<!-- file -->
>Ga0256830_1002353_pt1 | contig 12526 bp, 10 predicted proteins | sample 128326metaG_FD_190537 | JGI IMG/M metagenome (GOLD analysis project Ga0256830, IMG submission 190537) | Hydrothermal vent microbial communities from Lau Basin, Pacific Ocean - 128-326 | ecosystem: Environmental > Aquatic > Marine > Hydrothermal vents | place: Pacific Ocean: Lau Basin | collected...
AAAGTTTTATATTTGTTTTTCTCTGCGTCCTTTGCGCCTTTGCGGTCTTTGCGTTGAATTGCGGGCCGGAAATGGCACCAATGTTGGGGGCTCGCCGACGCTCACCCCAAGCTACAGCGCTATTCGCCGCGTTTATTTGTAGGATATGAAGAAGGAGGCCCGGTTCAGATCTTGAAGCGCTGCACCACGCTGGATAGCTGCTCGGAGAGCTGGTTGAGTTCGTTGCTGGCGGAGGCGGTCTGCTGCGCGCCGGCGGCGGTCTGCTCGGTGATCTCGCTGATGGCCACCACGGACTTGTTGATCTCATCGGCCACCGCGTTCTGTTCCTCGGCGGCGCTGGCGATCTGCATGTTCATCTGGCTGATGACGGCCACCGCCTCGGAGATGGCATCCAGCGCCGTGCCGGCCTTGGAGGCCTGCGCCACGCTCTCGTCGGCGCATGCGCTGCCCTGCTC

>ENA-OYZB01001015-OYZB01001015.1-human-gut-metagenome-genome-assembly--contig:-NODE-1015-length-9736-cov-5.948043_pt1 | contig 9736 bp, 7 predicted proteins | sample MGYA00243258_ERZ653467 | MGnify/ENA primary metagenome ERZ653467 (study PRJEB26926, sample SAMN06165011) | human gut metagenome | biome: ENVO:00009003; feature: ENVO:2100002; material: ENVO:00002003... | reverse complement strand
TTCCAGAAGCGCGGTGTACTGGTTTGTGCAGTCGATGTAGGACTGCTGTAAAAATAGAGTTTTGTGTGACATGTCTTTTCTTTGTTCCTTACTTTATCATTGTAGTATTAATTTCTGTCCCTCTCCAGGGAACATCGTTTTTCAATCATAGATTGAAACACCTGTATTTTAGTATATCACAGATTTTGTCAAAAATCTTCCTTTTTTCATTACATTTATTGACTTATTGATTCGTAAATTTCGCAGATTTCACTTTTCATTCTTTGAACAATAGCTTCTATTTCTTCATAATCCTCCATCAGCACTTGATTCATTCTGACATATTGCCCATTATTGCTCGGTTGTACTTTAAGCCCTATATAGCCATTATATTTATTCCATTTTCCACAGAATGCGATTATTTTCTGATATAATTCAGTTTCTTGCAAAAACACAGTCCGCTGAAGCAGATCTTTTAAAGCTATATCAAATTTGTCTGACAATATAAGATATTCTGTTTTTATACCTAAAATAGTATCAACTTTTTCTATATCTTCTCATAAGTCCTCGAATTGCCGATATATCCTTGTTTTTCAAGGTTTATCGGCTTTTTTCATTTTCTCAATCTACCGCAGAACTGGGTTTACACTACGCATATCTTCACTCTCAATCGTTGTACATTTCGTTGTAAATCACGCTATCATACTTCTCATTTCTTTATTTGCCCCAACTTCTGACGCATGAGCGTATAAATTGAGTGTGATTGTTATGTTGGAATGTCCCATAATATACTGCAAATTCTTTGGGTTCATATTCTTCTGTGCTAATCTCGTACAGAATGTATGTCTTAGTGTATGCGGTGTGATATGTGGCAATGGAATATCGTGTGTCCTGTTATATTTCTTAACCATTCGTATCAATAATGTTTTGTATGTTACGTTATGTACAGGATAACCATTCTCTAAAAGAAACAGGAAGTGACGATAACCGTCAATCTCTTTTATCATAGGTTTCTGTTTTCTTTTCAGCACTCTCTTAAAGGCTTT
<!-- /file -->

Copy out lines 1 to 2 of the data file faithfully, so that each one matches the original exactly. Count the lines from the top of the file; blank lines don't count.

>Ga0256830_1002353_pt1 | contig 12526 bp, 10 predicted proteins | sample 128326metaG_FD_190537 | JGI IMG/M metagenome (GOLD analysis project Ga0256830, IMG submission 190537) | Hydrothermal vent microbial communities from Lau Basin, Pacific Ocean - 128-326 | ecosystem: Environmental > Aquatic > Marine > Hydrothermal vents | place: Pacific Ocean: Lau Basin | collected...
AAAGTTTTATATTTGTTTTTCTCTGCGTCCTTTGCGCCTTTGCGGTCTTTGCGTTGAATTGCGGGCCGGAAATGGCACCAATGTTGGGGGCTCGCCGACGCTCACCCCAAGCTACAGCGCTATTCGCCGCGTTTATTTGTAGGATATGAAGAAGGAGGCCCGGTTCAGATCTTGAAGCGCTGCACCACGCTGGATAGCTGCTCGGAGAGCTGGTTGAGTTCGTTGCTGGCGGAGGCGGTCTGCTGCGCGCCGGCGGCGGTCTGCTCGGTGATCTCGCTGATGGCCACCACGGACTTGTTGATCTCATCGGCCACCGCGTTCTGTTCCTCGGCGGCGCTGGCGATCTGCATGTTCATCTGGCTGATGACGGCCACCGCCTCGGAGATGGCATCCAGCGCCGTGCCGGCCTTGGAGGCCTGCGCCACGCTCTCGTCGGCGCATGCGCTGCCCTGCTC